Summer Reads Pt. 2

The following are a continuation of the first Summer Reads section.  These are the relevant books (related to peace, social justice, and Anabaptism) that I read and posted reviews for in 2011 for the Tyndale Bookworm Challenge.


1) Identity and Faith  By: Maurice Martin (97 pages)

Review: I have been told that this book used to be our catechetical book used for preparing Mennonite young adults to undergo baptism.  Even though it was a hard core read (as all of our discipleship material seems to be), I actually found it to be accessible and easy to read  Maybe that is just because I am a Mennonite though.  It really helped me to further understand some of our views on how we perceive youth, how we value membership, and what we believe on conversion though.  The conversion chapter was really good as it answered a lot of the questions I previously had.  We don’t use this book any more (in fact, they haven’t used it in about 10 years), but I still think it’s a valuable read for any young adult wanting to join the Mennonite denomination.

2) Brides of Lancaster County  Book 1: A Merry Heart   By: Wanda E. Brunstetter  (287 pages)

Review: Miriam is a great teacher of an Amish one room school house, who is not married and has a very bitter outlook on life because she was hurt once by a man who she thought loved her.  When Amos (a fellow Amish) tries to court her after the death of his own wife, Miriam constantly refuses and thinks he is only wanting to get married so he can have a live in housekeeper and someone to care for his only daughter, Mary Ellen.  Miriam loves Mary Ellen, but does not have feelings of love towards Amos.   On top of that, there is a strange Englishman who flirts with her to add to the mix.  Miriam eventually does marry Amos, but it takes her a long time before she can find healing and realize that not all men act like her ex did.  This book was an interesting read.  It was captivating, and even though it was a love story, it wasn’t overly mushy.  In fact, it had a very great Biblical point to be made in terms of how Christ heals us even when we face something really traumatic.  Complete with a recipe for Miriam’s Chunky Chocolate Peanut Butter Cookies at the back.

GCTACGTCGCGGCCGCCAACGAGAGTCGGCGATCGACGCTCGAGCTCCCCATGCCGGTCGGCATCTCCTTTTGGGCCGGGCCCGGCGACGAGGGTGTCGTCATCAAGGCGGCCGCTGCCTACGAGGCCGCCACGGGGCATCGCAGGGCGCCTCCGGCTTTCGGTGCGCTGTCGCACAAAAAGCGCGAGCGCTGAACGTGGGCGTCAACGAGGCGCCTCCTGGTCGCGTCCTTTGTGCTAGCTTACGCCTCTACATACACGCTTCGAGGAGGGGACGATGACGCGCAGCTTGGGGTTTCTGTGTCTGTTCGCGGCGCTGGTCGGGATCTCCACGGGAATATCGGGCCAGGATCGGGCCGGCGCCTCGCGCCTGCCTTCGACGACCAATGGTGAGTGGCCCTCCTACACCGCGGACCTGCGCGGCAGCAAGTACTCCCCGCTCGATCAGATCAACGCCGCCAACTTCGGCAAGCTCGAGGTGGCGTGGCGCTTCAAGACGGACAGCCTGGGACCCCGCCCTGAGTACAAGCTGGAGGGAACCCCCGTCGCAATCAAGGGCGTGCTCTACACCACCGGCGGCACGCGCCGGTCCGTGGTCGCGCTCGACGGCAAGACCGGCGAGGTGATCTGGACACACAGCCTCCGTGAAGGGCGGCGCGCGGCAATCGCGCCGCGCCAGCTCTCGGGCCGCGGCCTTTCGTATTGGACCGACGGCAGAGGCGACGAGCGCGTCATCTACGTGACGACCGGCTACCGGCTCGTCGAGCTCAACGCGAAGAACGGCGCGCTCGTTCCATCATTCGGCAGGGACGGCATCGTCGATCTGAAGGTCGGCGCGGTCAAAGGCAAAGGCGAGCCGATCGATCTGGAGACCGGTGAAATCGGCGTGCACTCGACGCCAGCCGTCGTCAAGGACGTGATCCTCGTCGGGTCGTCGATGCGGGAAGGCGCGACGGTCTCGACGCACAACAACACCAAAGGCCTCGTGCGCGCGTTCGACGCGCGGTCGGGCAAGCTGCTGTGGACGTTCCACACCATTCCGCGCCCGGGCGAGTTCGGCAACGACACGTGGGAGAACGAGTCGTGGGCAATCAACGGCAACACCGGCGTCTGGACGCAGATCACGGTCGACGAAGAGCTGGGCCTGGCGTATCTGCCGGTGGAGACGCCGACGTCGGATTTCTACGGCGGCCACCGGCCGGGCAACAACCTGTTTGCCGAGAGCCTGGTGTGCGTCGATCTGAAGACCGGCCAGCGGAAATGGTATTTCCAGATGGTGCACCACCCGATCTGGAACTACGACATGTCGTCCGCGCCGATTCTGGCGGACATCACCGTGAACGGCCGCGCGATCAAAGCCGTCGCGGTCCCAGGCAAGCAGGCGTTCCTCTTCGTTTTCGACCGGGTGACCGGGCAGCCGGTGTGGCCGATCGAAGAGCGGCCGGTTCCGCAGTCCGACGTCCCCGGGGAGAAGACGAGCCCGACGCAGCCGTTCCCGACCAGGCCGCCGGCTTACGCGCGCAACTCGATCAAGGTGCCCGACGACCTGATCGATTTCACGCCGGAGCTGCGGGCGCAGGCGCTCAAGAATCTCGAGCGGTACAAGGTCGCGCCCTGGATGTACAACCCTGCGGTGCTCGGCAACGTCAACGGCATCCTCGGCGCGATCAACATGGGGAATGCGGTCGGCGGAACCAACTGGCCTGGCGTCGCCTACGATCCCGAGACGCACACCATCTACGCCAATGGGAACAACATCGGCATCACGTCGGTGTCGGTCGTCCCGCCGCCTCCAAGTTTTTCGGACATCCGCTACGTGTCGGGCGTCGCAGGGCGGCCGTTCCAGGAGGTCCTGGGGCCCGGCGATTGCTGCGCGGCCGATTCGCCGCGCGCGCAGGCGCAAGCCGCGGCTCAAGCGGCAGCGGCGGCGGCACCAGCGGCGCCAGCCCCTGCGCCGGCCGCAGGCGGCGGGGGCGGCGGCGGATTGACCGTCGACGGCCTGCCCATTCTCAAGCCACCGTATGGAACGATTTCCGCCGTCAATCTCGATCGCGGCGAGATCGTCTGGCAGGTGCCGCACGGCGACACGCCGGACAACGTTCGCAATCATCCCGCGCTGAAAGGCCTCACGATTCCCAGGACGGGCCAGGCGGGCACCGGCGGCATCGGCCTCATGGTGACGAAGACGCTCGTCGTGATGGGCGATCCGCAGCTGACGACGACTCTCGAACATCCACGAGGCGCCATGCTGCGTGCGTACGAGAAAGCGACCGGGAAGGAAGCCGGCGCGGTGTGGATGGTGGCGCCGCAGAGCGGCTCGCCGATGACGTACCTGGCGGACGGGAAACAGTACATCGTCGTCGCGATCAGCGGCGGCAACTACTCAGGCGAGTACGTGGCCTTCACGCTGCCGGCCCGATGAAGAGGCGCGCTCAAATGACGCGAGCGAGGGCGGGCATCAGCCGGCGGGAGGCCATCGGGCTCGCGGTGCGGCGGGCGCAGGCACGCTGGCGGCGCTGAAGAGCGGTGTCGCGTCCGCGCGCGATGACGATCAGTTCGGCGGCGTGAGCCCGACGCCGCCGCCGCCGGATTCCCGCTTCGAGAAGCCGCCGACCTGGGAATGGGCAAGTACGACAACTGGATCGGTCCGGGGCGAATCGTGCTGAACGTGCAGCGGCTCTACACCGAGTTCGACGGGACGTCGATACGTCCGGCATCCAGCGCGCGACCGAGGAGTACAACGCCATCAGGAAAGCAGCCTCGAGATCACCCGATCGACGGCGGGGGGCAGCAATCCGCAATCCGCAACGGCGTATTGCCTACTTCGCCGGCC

3) Brides of Lancaster County  Book 2: Looking for a Miracle  By: Wanda E. Brunstetter  (288 Pages)

Review: This book is a continuation of the last one, but focuses on Miriam’s niece, Rebekah who was injured in a terrible accident and became crippled as a result.  Rebekah longs to be able to do things that other young women her age do, most of all being able to court and possibly to get married and have children some day.  But is that possible with her disability?  Join Rebekah in her journey of discovering how to get through life in a wheelchair and whether love is indeed still possible.  One thing that I found interesting between Brunstetter’s books and Lewis’s books is that Lewis stresses that the Amish do not have a personal relationship with Christ and do not read the Bible for themselves, whereas Brunstetter asserts the Amish as having a personal relationship with Christ and knowing the Bible verses very well – even committing them to memory.  As A Mennonite, I know that Lewis’s take is more accurate to the Amish way, unless of course Brunstetter is writing of the more liberal branch of Amish such as “The New Order” or the “Beachys”.  Either way, it is interesting to compare both author’s writings.